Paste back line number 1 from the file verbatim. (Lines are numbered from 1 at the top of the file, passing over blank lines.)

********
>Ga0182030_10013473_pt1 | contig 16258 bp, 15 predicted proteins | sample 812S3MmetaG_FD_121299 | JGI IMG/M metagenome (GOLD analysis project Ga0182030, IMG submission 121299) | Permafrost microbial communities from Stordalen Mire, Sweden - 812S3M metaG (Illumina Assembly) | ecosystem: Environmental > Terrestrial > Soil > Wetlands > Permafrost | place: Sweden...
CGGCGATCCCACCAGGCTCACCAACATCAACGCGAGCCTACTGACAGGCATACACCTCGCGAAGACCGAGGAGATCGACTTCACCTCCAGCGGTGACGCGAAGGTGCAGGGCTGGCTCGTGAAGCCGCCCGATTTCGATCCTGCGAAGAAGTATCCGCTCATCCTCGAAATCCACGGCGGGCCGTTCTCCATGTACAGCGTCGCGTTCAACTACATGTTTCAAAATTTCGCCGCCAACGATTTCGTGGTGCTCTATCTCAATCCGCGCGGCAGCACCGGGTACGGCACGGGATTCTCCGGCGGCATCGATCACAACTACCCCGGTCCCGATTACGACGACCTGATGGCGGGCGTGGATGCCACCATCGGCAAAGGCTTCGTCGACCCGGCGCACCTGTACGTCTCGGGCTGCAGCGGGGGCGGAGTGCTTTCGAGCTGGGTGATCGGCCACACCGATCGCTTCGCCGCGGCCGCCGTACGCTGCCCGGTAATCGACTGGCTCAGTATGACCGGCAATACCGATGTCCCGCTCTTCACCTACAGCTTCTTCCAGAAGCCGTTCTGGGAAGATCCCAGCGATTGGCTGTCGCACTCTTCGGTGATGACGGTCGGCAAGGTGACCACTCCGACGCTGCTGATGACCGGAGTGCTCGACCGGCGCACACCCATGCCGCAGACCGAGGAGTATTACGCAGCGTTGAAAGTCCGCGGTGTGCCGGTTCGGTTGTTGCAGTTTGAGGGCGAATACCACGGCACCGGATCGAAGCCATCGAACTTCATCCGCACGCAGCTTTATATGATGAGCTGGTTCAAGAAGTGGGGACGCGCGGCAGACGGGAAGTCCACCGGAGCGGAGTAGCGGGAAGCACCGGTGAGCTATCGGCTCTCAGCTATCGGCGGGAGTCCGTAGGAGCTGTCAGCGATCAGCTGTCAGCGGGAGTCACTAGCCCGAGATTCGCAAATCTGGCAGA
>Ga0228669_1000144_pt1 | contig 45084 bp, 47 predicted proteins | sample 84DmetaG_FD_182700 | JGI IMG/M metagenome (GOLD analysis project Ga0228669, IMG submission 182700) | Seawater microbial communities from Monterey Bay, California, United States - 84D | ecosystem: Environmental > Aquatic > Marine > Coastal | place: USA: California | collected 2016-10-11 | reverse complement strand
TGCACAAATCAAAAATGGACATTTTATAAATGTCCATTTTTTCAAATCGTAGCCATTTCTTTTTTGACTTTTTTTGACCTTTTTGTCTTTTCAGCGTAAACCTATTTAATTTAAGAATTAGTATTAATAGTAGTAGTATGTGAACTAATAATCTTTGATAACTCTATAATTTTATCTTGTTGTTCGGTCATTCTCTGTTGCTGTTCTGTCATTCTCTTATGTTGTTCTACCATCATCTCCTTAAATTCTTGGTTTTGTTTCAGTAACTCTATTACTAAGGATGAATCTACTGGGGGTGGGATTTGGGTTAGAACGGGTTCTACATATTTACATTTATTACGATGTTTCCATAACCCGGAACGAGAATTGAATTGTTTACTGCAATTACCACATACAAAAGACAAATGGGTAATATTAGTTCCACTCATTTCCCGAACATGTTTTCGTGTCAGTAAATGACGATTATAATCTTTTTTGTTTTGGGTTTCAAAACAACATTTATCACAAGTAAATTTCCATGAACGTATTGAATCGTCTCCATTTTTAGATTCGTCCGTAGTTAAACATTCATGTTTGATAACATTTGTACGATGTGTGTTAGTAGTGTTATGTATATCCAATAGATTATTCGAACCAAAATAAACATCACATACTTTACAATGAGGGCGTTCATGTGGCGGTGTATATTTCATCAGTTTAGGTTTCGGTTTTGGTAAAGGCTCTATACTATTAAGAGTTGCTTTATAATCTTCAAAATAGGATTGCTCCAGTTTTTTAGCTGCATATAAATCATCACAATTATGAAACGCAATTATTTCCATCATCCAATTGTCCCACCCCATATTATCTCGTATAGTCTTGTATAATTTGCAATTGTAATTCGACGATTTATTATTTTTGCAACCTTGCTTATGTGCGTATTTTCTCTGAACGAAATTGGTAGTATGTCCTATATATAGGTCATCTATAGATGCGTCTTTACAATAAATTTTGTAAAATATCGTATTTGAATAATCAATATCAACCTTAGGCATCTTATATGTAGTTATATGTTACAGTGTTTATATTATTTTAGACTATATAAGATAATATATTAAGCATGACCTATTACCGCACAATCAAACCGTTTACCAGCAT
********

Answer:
>Ga0182030_10013473_pt1 | contig 16258 bp, 15 predicted proteins | sample 812S3MmetaG_FD_121299 | JGI IMG/M metagenome (GOLD analysis project Ga0182030, IMG submission 121299) | Permafrost microbial communities from Stordalen Mire, Sweden - 812S3M metaG (Illumina Assembly) | ecosystem: Environmental > Terrestrial > Soil > Wetlands > Permafrost | place: Sweden...